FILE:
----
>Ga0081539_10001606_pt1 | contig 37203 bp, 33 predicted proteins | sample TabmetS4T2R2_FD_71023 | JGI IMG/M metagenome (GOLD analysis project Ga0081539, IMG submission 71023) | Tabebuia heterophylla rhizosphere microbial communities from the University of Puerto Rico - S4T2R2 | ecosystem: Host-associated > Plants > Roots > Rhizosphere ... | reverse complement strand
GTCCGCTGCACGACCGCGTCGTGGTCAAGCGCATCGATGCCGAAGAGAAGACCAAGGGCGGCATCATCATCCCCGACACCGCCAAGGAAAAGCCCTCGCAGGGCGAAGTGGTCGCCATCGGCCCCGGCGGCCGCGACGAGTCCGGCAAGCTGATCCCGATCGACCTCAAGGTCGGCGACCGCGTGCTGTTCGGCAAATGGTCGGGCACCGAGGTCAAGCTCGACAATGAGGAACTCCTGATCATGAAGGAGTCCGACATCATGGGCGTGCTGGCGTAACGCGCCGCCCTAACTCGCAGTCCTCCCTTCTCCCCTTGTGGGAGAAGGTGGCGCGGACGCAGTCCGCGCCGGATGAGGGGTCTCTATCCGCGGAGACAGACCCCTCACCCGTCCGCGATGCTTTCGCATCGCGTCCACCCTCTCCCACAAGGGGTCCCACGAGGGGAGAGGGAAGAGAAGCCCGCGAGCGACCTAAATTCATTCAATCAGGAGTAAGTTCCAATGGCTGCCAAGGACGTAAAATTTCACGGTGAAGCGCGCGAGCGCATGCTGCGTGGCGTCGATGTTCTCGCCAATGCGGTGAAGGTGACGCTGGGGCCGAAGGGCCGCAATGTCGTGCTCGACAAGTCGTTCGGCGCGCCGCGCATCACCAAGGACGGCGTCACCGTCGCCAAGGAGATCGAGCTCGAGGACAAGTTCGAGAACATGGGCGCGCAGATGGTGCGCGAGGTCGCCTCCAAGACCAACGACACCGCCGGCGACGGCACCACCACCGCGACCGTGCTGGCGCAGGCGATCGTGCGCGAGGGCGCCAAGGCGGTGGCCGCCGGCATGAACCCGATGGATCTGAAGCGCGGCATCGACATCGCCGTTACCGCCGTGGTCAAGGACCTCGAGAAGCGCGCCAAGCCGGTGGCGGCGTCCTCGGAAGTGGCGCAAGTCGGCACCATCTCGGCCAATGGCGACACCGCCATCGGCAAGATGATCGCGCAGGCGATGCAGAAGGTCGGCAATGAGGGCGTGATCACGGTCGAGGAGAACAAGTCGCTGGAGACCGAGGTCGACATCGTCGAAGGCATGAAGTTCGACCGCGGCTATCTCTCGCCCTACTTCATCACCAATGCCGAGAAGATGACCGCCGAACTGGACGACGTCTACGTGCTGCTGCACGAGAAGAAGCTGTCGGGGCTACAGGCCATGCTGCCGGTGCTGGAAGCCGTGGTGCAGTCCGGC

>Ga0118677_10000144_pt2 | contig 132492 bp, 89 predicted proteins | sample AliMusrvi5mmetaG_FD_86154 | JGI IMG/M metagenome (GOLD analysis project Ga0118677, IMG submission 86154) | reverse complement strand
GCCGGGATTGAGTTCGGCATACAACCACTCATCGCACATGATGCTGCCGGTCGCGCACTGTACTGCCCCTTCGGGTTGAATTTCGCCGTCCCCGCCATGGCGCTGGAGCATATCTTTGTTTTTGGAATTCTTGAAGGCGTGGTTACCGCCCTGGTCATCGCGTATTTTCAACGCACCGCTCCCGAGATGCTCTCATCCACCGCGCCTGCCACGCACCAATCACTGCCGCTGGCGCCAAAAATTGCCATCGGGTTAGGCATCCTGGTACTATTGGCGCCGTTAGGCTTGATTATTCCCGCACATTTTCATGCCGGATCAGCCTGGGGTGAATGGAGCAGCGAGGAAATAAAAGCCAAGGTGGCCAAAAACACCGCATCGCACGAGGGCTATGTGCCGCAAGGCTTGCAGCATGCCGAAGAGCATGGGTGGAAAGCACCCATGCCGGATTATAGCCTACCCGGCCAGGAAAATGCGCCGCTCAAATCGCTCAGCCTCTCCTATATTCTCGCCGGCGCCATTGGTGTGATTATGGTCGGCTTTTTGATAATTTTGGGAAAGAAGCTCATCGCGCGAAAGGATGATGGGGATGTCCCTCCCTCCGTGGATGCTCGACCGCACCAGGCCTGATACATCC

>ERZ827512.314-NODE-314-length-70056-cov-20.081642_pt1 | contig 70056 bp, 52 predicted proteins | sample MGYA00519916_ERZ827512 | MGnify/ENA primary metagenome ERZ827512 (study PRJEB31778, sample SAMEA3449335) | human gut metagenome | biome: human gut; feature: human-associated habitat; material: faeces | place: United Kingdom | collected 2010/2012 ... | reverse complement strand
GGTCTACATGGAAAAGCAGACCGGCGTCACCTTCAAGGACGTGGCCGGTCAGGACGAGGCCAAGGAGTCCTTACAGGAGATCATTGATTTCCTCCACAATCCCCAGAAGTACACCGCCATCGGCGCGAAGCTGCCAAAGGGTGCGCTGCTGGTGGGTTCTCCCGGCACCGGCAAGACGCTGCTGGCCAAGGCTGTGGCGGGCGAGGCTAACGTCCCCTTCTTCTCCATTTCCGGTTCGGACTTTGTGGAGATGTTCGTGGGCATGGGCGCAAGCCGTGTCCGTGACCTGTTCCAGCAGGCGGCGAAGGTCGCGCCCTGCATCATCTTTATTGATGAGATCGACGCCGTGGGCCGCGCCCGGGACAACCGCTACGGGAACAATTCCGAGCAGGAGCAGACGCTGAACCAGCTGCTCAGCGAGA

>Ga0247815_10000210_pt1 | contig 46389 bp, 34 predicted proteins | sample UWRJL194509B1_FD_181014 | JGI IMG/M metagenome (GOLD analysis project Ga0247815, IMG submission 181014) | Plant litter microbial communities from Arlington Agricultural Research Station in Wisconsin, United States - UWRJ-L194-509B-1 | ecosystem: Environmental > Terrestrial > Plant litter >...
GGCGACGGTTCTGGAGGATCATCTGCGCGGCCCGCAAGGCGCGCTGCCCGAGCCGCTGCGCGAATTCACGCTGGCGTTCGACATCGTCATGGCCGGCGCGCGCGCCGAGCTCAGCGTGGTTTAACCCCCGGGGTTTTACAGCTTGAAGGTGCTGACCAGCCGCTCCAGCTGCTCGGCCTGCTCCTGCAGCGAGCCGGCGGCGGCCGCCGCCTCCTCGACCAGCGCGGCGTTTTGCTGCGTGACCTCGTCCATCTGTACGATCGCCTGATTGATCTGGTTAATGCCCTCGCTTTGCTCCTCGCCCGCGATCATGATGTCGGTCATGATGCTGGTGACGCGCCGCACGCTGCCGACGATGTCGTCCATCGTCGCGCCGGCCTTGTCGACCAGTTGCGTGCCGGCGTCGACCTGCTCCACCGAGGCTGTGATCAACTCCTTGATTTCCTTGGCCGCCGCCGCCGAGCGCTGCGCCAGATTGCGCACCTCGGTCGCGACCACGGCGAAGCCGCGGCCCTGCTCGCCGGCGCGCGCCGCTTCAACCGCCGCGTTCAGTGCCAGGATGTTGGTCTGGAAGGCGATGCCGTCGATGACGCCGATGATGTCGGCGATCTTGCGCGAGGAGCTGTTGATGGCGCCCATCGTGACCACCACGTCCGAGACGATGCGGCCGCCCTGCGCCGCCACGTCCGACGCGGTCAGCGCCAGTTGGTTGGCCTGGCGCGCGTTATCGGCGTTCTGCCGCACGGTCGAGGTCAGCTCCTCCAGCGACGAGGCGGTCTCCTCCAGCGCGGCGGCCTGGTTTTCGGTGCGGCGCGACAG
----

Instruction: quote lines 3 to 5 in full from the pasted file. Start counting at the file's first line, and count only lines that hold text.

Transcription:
>Ga0118677_10000144_pt2 | contig 132492 bp, 89 predicted proteins | sample AliMusrvi5mmetaG_FD_86154 | JGI IMG/M metagenome (GOLD analysis project Ga0118677, IMG submission 86154) | reverse complement strand
GCCGGGATTGAGTTCGGCATACAACCACTCATCGCACATGATGCTGCCGGTCGCGCACTGTACTGCCCCTTCGGGTTGAATTTCGCCGTCCCCGCCATGGCGCTGGAGCATATCTTTGTTTTTGGAATTCTTGAAGGCGTGGTTACCGCCCTGGTCATCGCGTATTTTCAACGCACCGCTCCCGAGATGCTCTCATCCACCGCGCCTGCCACGCACCAATCACTGCCGCTGGCGCCAAAAATTGCCATCGGGTTAGGCATCCTGGTACTATTGGCGCCGTTAGGCTTGATTATTCCCGCACATTTTCATGCCGGATCAGCCTGGGGTGAATGGAGCAGCGAGGAAATAAAAGCCAAGGTGGCCAAAAACACCGCATCGCACGAGGGCTATGTGCCGCAAGGCTTGCAGCATGCCGAAGAGCATGGGTGGAAAGCACCCATGCCGGATTATAGCCTACCCGGCCAGGAAAATGCGCCGCTCAAATCGCTCAGCCTCTCCTATATTCTCGCCGGCGCCATTGGTGTGATTATGGTCGGCTTTTTGATAATTTTGGGAAAGAAGCTCATCGCGCGAAAGGATGATGGGGATGTCCCTCCCTCCGTGGATGCTCGACCGCACCAGGCCTGATACATCC

>ERZ827512.314-NODE-314-length-70056-cov-20.081642_pt1 | contig 70056 bp, 52 predicted proteins | sample MGYA00519916_ERZ827512 | MGnify/ENA primary metagenome ERZ827512 (study PRJEB31778, sample SAMEA3449335) | human gut metagenome | biome: human gut; feature: human-associated habitat; material: faeces | place: United Kingdom | collected 2010/2012 ... | reverse complement strand